Zaps to the ankle may boost women’s libido more than foreplay.
Sending electrical signals from the foot to the base of the spine could increase women’s sex drive by sending a surge of blood to their genitalia, according to researchers.
In less than 30 minutes, women experience a tickling tingle that may leave them more aroused.
Study author Professor Tim Bruns from Michigan University, said: ‘If stimulation is repeated over three months, it could lead to better blood flow and nerve connections to the vagina.
‘It would improve symptoms of genital arousal disorder.’
Studies are in development to analyse the impact of such zaps on 30 women’s sex drives, which the scientists hope will lead to the development of a cheaper alternative to medication.
Nearly half of women experience loss of libido at some point in their lives.
Zaps to the ankle may boost libido by causing a surge of blood to the intimate areas (stock)
Zaps are sent from the foot up to the spine, where they increase blood supply to the genitals
How does it work?
A thin needle is inserted into women’s ankles where it gives off an electrical current.
This passes along the tibial nerve, which runs to the bottom of the spine.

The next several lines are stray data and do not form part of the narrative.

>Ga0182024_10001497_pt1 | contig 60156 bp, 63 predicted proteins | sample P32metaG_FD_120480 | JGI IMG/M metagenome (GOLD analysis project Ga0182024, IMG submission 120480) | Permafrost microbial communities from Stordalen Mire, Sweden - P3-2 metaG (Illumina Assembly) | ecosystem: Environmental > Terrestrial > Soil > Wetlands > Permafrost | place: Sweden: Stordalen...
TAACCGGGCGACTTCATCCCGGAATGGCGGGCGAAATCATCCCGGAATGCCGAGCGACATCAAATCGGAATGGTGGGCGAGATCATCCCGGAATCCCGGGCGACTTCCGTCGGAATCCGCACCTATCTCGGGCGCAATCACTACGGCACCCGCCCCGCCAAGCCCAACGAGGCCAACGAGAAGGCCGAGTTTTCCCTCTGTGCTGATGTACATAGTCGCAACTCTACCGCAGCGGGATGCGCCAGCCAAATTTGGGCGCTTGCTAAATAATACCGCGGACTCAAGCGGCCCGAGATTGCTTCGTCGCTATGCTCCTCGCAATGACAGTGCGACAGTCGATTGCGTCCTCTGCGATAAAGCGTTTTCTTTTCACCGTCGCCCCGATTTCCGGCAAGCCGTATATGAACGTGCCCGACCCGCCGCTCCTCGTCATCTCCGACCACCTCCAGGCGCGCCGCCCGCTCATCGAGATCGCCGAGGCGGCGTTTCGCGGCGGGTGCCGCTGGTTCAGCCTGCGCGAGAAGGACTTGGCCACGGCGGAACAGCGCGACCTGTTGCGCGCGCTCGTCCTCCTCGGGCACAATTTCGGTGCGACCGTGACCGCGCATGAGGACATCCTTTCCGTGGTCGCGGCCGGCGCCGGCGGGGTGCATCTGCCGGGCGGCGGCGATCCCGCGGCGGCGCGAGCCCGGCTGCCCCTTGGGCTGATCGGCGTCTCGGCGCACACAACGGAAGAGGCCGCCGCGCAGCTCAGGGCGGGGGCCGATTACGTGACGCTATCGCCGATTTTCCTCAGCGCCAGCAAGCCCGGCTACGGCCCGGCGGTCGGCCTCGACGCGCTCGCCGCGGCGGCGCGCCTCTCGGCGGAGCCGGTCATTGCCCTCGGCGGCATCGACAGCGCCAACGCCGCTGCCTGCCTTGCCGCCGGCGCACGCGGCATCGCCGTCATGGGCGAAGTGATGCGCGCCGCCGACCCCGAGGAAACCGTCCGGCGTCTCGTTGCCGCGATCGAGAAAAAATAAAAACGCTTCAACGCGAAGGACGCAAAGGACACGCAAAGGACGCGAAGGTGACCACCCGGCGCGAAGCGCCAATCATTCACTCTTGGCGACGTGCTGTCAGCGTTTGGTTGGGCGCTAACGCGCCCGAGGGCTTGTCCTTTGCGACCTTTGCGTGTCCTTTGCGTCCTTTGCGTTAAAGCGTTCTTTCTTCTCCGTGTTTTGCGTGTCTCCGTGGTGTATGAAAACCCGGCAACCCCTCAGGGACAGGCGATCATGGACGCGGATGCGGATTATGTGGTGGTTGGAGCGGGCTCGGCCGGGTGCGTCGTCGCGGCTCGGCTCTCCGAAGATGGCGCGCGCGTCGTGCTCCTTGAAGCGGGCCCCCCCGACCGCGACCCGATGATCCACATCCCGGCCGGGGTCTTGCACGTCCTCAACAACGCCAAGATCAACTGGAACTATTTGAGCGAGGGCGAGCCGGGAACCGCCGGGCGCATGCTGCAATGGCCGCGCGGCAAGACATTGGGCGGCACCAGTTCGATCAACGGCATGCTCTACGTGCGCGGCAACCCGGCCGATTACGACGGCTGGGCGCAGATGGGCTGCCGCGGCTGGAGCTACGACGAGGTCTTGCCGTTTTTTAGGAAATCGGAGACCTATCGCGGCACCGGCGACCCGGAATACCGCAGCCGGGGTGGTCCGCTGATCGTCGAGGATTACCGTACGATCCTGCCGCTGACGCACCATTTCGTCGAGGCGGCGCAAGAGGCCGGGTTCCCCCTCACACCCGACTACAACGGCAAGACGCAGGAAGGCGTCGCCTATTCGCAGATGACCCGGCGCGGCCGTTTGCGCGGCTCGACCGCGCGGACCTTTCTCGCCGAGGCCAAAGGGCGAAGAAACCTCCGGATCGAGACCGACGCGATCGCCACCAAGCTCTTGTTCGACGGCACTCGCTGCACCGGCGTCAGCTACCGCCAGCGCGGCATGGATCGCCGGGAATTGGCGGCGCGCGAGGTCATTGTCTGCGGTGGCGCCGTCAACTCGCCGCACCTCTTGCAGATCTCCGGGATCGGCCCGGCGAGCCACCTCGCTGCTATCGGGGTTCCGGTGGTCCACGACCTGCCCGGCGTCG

In theory, this will improve blood supply to women’s intimate areas, boosting their sex drive.
It is unclear if the treatment has any side effects or when future studies are due to begin.
The researchers got the idea for the treatment after discovering it improves sex for women suffering from incontinence.
‘Kiss hormone’ paves the way for new libido treatment
This comes after research released last month suggested the discovery of a brain chemical that fuels sex drive and could help women achieve better orgasms.
Kisspeptin, which is better known as the ‘kiss hormone’, has previously been linked to puberty and fertility, but research implies it could benefit women suffering from extremely low sex drives, or hypoactive sexual desire disorder (HSDD).
Testosterone is sometimes given to improve women’s desires between the sheets, however, this can cause ‘male’ side effects, including facial hair and a deeper voice. Kisspeptin’s potential complications are unclear.
Study author Professor Julie Bakker from Liege University, Belgium, said: ‘There are no good treatments available for women suffering from low sexual desire.
‘The discovery that kisspeptin controls both attraction and sexual desire opens up exciting new possibilities for the development of treatments for low sexual desire.’
HSDD is thought to affect up to 40 per cent of women at some point in their lives in the US and UK. Five-to-15 per cent suffer continuously.